The Poem Is Not

The poem is not a lover. A lover wants comfort, cajoling,
even the cold-hearted ones keep coming back for

reassurance. The poem is not a friend. It is not there
to listen, to reinforce, to hug. The poem is not a child.

Even though you birthed it. Even though you dress its
wounds and feed its soul. It will deny your motherhood

in a second, without remorse. That evening, on the terrace,
the Cauvery bare below us, her sandy underbelly exposed

to the stars, the night dipping lower and lower and finding
no reflection, you said the poem was a river. One that

came from the low mountains, that begged for rain, that
in the summer swallowed its own words to slake its thirst.

I watched the ink run through a forest, tumble down the
hills chased by monsoon clouds, the abundance running over

its banks, spreading through the fields, the villages, the
rotting bodies, like blood from a head wound- a river in

rage, the page blank, flapping wet against my dismembered
limbs. How do I make you see the boat crossing that river?

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58 thoughts on “The Poem Is Not

  1. kaykuala

    How do I make you see
    the boat crossing that river?

    Good question Rajani! How does one make an unappreciative soul appreciate poetry! They don’t seem to see the beauty of the words but just as plain words! Pity!

    Hank

    Like

  2. This is fantastic β€” the reflection on what a poem is takes the form of its tenacity, its floods, its capacity to overpower and create a surge. The image of Cauvery with the underbelly and stars and deepening recesses of the night is so beautifully crafted.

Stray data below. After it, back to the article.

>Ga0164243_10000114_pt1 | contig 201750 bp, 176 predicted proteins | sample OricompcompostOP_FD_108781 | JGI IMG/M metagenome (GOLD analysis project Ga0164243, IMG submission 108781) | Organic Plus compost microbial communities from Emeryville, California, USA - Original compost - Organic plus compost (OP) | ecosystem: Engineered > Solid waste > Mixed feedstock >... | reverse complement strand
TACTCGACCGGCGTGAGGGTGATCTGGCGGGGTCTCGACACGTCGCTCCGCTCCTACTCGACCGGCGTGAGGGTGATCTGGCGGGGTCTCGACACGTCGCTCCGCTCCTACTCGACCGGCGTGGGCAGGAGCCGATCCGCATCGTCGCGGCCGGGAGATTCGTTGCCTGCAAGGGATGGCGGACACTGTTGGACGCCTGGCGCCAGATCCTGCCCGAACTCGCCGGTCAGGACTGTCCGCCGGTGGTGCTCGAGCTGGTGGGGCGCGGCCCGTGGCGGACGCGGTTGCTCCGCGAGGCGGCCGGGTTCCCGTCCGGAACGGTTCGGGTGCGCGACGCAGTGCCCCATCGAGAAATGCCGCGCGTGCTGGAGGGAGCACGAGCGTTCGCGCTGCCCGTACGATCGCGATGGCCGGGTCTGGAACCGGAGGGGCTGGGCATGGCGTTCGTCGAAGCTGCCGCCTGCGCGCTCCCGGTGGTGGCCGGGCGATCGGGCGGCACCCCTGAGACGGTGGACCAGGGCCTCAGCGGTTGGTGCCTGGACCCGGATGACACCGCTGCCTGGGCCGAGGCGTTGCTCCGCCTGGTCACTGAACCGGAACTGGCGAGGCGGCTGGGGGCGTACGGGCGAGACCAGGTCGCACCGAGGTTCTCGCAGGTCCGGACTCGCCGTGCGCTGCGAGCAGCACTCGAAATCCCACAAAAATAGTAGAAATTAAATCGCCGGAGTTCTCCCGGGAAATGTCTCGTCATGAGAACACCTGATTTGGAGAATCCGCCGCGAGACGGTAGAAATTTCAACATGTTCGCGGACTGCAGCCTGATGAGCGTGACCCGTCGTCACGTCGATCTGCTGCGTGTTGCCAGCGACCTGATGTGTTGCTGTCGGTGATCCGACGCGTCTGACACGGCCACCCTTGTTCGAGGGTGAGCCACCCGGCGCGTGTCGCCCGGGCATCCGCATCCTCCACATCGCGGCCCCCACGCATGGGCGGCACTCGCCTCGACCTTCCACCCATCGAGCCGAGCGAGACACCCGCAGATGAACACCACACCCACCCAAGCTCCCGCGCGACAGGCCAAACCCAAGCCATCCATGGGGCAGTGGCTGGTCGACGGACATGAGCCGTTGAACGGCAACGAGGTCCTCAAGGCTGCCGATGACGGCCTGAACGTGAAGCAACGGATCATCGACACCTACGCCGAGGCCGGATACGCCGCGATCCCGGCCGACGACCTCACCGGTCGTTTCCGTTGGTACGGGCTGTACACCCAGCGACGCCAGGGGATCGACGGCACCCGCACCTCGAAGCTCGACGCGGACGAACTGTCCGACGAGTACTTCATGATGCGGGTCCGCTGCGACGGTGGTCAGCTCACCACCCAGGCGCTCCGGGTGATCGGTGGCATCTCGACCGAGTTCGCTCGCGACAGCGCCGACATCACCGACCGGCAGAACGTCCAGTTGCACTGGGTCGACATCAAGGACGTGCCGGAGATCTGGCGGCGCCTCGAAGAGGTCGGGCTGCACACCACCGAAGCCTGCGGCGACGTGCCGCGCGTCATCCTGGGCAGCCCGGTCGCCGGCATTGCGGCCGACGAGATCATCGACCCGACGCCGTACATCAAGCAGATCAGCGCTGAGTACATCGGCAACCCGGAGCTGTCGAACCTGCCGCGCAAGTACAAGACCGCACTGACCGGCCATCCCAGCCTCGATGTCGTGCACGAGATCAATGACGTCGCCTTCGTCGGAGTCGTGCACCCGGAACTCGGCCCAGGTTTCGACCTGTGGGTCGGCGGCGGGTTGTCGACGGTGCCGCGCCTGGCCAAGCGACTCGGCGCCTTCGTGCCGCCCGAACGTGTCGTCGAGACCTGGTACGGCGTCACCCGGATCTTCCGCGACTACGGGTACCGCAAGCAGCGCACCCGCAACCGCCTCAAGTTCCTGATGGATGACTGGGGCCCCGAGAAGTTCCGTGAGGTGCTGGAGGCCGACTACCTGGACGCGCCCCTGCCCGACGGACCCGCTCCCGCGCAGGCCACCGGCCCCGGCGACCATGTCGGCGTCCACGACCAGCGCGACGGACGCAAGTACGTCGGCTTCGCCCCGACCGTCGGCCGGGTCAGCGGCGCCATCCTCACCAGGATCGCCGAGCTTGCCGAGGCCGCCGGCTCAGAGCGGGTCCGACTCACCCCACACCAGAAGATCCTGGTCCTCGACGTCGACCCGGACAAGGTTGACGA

That last question is like a breath of relief after undergoing this tumult. How exquisite! πŸ™‚

    Like

  3. A lover wants comfort, cajoling,
    even the cold-hearted ones keep coming back for

    reassurance.

    That is so true!

    But that aside, this is far and away the best poem I have read in a while. A masterpiece. i feel the richer for having read it.

    Liked by 1 person

  4. So so beautiful Ranjani – a pure pleasure to read over and over again.
    Nature is a wonderful poet and how easy to get lost in its words, so easy that sometimes we fail to see the boat crossing the river, fail to see the boat is important.
    Anna :o]

    Like

  5. I love the way your poem moves from what it is not to the boat crossing the river, Rajani, and the thought that poetry gets us where we need to be, even saves lives. I especially love the lines:
    ‘…The poem is not a child.

    Even though you birthed it. Even though you dress its
    wounds and feed its soul. It will deny your motherhood

    in a second, without remorse’.

    and the wonderful descriptive lines:
    ‘I watched the ink run through a forest, tumble down the
    hills chased by monsoon clouds, the abundance running over

    its banks, spreading through the fields, the villages, the
    rotting bodies…
    …the page blank, flapping wet against my dismembered
    limbs’.

    Like

  6. When abundance becomes too much–not lover, friend, or child–then, indeed, it is an overflow carrying the rot. I see the wound and cannot stanch the flow of blood. I am the poem itself, and if there is a boat crossing safety, even I cannot see it. I’d have to still the rage, tame it, become something I am not. At the end of this poem I ask those in the boat to throw me a life line!

    I think no one will be able to save themselves–it’s all or none.

    Like

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